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Trail crew vacations

American Hiking Society offers a way-cool way to help maintain trails on your vacation time.

Here’s the Hiking Society’s page with links to outings around the country. This page lists all the outings, which are drying up at this time of year but there are still openings if you’ve got some unused vacation time lying around.

This Google news search links to a bunch of stories about trail crew vacations.

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Tom posted at 7:34 am August 20th, 2008

Water crossings: don’t go down the river

Creek crossing, Henry CoeA water crossing is often reason enough for newbie hikers to turn back and find a less obstacle-ridden path. I have abnormally cold feet but I manage to get across, which tells me pretty much anybody else can.

Not to diminish the danger: a wrong step can get you in deep doo-doo even in shallow water. From a survival standpoint your No. 1 concern is always to preserve body heat (hypothermia will kill you faster than just about anything but a grizzly attack or lightning strike). Water is body heat’s Public Enemy No.1, so walking into it is never a trivial matter, especially given Murphy’s Law of the Outdoors, which is: the harder you try to stay dry, the higher the likelihood that at some point you will get wet.

A stream crossing is just a way to embrace the wetness. On long hikes when your feet feel like they’ve been baking in Mom’s oven, a stream dip can be downright refreshing. A few things I figured out the hard (and wet) way: Read the rest of this entry »

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Tom posted at 1:39 pm August 16th, 2008

Your first hike: what every newbie needs to know

The snake was THAT longHiking is just walking farther from the neighborhood, right? So why bother?

  • No car exhaust: The air’s cleaner the farther you get from the main road.
  • Much better exercise: Hills offer better resistance, and uneven terrain works far more muscle fibers than flat surfaces like asphalt and concrete.
  • Nature is more interesting: You learn how the world really works by watching seasons change, experiencing the pull of gravity, seeing wild animals.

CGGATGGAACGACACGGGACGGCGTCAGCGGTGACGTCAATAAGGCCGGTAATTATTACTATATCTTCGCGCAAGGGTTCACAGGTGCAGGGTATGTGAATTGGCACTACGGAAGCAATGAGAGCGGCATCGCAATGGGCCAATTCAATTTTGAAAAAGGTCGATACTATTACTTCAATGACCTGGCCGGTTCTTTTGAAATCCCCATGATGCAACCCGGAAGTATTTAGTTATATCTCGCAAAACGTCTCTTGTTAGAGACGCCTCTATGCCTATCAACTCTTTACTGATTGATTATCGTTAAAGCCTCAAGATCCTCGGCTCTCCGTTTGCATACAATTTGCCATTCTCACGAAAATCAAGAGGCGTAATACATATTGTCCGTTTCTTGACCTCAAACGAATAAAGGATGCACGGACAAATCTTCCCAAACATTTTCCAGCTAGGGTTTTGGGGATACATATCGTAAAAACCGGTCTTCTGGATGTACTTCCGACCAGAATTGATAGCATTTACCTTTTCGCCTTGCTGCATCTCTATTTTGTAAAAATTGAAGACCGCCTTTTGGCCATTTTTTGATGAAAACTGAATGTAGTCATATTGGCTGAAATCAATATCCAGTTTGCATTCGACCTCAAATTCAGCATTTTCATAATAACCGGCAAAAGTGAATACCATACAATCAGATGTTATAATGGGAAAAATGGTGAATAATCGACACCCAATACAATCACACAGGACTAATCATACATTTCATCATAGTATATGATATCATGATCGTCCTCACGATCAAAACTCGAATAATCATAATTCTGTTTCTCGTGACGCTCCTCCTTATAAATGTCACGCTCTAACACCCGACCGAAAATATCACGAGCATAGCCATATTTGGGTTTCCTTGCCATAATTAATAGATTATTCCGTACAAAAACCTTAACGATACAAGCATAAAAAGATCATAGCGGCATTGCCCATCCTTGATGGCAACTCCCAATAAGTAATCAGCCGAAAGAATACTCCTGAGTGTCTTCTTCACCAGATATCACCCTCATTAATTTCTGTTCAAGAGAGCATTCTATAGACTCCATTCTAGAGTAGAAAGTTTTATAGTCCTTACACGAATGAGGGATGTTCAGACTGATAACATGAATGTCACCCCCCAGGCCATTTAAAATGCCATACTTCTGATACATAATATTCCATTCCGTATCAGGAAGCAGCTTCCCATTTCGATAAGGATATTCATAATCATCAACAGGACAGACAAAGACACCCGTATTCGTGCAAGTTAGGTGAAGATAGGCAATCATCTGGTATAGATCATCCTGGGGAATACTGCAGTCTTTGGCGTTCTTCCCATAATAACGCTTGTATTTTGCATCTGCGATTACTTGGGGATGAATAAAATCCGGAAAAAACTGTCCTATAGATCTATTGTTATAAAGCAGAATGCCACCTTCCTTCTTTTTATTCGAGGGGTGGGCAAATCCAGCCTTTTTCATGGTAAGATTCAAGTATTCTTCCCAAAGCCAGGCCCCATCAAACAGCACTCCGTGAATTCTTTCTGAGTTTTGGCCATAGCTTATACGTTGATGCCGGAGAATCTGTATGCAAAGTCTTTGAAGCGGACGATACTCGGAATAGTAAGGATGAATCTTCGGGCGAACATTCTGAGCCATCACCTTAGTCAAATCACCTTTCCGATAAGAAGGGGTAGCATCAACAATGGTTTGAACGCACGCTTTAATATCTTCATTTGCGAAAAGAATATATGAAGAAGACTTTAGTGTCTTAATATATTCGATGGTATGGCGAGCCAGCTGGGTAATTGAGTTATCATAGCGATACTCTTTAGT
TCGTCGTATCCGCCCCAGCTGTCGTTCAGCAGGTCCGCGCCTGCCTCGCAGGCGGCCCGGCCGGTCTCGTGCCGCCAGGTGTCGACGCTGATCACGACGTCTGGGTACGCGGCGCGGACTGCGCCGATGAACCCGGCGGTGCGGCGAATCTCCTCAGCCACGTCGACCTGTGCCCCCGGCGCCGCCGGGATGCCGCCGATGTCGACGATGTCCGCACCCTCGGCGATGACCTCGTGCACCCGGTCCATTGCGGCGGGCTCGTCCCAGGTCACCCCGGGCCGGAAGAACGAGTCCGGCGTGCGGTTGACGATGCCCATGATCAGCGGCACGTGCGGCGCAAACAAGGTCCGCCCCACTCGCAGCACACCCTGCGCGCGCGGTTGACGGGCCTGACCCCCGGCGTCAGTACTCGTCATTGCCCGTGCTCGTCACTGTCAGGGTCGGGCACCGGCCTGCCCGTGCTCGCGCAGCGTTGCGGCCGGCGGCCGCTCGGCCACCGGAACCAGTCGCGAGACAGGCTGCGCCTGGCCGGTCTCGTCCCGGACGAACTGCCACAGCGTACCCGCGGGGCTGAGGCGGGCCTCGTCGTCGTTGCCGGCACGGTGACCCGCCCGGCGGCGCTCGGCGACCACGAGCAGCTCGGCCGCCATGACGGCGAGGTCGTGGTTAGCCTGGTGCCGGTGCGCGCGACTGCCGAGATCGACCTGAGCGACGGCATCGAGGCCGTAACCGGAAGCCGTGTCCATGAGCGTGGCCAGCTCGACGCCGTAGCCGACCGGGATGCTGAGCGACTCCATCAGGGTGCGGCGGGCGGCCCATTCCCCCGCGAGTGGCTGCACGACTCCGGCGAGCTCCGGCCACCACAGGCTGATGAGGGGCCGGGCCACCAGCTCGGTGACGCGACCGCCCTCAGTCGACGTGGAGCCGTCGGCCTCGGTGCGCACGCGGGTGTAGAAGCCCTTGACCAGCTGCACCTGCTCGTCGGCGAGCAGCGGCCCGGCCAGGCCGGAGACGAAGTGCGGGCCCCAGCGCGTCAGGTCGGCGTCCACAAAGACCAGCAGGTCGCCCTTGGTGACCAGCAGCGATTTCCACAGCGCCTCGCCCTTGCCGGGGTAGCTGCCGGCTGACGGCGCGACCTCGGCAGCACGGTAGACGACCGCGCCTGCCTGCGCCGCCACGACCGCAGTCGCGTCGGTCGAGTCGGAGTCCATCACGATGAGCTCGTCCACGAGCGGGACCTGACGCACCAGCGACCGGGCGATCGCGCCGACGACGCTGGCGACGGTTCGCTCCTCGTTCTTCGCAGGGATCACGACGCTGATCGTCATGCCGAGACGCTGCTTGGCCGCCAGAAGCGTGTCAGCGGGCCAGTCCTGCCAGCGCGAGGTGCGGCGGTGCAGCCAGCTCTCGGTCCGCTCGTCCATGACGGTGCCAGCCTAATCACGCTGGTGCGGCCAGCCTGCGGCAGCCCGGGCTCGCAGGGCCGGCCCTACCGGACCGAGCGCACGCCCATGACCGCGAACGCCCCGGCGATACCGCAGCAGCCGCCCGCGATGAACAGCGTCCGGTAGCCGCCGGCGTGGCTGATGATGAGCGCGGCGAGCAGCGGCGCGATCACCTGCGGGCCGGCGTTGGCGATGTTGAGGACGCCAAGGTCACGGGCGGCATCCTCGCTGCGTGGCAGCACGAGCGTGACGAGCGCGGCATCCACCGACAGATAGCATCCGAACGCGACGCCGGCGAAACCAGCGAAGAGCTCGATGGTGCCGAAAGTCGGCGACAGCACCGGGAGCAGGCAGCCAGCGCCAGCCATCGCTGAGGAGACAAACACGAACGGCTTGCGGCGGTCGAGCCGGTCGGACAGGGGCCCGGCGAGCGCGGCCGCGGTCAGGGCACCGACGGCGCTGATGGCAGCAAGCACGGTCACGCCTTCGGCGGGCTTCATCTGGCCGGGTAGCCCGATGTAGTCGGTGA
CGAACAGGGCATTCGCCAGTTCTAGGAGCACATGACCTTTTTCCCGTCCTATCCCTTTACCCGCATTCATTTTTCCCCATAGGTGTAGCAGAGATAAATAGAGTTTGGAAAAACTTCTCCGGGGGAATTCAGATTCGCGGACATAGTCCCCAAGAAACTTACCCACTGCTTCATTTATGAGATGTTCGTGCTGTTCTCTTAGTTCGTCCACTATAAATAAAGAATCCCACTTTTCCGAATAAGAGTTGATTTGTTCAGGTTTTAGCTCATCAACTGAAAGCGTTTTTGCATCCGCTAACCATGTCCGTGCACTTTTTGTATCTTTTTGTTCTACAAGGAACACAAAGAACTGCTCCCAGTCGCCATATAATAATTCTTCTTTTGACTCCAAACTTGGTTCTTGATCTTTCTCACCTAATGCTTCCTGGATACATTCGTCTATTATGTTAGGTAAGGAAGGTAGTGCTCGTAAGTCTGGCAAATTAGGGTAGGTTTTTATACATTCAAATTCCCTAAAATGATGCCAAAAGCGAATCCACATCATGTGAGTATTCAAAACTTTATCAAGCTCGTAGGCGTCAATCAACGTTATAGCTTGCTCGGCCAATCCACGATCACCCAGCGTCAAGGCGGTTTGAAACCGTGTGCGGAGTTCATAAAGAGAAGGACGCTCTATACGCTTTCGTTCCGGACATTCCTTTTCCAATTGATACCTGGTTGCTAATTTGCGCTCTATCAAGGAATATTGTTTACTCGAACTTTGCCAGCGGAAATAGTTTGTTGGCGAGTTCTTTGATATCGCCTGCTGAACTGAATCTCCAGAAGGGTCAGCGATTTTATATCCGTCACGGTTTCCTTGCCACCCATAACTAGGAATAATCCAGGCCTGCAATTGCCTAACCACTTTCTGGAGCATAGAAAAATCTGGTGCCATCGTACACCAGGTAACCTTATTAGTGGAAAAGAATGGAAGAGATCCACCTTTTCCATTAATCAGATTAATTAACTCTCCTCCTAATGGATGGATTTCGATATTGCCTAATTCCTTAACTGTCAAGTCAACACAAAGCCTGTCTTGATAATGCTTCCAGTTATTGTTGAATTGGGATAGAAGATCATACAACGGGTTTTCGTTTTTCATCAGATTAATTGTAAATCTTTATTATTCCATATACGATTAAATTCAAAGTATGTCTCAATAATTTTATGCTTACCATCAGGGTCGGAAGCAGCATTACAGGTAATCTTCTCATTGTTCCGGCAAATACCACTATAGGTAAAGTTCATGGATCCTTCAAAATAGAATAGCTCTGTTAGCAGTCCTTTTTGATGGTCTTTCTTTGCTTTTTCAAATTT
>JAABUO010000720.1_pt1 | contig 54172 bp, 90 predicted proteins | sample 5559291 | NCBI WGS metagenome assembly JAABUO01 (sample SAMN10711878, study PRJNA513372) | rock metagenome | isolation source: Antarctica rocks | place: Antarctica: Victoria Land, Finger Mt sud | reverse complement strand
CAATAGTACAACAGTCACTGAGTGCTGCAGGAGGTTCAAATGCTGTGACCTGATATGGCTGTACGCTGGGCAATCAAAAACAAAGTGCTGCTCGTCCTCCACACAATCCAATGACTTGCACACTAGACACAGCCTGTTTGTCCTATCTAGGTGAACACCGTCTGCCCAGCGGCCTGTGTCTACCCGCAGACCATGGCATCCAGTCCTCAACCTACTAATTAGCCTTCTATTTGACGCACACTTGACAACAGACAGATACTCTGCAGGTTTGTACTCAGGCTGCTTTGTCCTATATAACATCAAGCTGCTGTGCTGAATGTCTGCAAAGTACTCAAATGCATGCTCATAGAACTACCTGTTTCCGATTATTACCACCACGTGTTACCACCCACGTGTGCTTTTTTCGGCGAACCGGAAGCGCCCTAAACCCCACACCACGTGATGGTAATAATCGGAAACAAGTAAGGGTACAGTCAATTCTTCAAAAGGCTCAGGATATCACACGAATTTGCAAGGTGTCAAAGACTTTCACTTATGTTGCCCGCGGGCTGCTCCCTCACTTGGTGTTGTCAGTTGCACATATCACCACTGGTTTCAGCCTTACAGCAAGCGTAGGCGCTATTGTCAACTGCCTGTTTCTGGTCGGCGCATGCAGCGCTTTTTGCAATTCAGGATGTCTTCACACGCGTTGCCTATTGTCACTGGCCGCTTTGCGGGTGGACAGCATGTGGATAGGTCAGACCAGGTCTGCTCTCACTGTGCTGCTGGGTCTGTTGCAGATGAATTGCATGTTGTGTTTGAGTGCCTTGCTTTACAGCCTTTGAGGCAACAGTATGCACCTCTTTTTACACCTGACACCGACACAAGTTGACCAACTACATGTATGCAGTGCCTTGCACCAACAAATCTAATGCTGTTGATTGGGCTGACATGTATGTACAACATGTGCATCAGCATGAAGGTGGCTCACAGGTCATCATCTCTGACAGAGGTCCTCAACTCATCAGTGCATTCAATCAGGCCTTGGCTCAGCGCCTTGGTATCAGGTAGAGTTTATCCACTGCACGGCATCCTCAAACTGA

Before you leave the house you have to answer three questions:

  1. Where are you gonna go?
  2. Who are you gonna go with?
  3. What will you take along?

Each one, in order: Read the rest of this entry »

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Tom posted at 10:37 am August 15th, 2008

Beat the stink with baking soda

Two great ways to fight the funk quotient, courtesy of Arm & Hammer:

In the gear closet: Place a box of Arm & Hammer Fridge-N-Freezer baking soda in the closet . This box sells for under a $1 at Target. It is much cheaper, more environmentally friendly and doesn’t have the heavy perfume odor of many of the other products in the air freshener aisle. The box of baking soda also includes a handy area on the side of the box to write in the “change by” date. Make sure to put in a new box as needed to keep your hiking closet smelling fresh. Discard the contents of the used box by pouring it down your garbage disposal or drain to keep that fresh as well.

In the bear vault: To remove odors from a bear vault, wash the vault and the lid by hand with a mild dishwashing liquid such as Ivory, Dawn, etc. Dry thoroughly with a soft dishtowel. Place a box of Arm & Hammer Fridge-N-Freezer baking soda in the vault. Cover with the lid but do not close the vault completely. After 3 to 4 days the vault should be odor free. Remove the baking soda and discard.

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Tom posted at 10:40 am August 12th, 2008

Scoring a permit to hike Mount Whitney

You wanna climb the highest peak in the Lower 48? So does every other hiker, so you have to go through some rigamarole to hike the peak.

The Whitney Portal Store BBS offers a complete guide to Mount Whitney. You can’t go wrong with these tips.

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Tom posted at 10:32 am August 12th, 2008

Organize your gear closet on the cheap

Save money on shelves for your hiking-gear closet by skipping the high-priced home stores or household storage sections of most stores.

Check for shelves in the garage/automotive area of your local hardware store or Walmart. For example, these shelves from Walmart are easy to assemble, sturdy, slim enough to fit in most closets yet large enough to hold all those small hiking necessities such as bear vaults, cooking equipment, hygiene supplies, etc. These Walmart shelves are only $14.44 versus similar Sterilite shelves which cost $34.88.

Even if you hate Walmart, the concept still applies: storage supplies can be much cheaper outside the housewares department.

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Tom posted at 10:23 am August 12th, 2008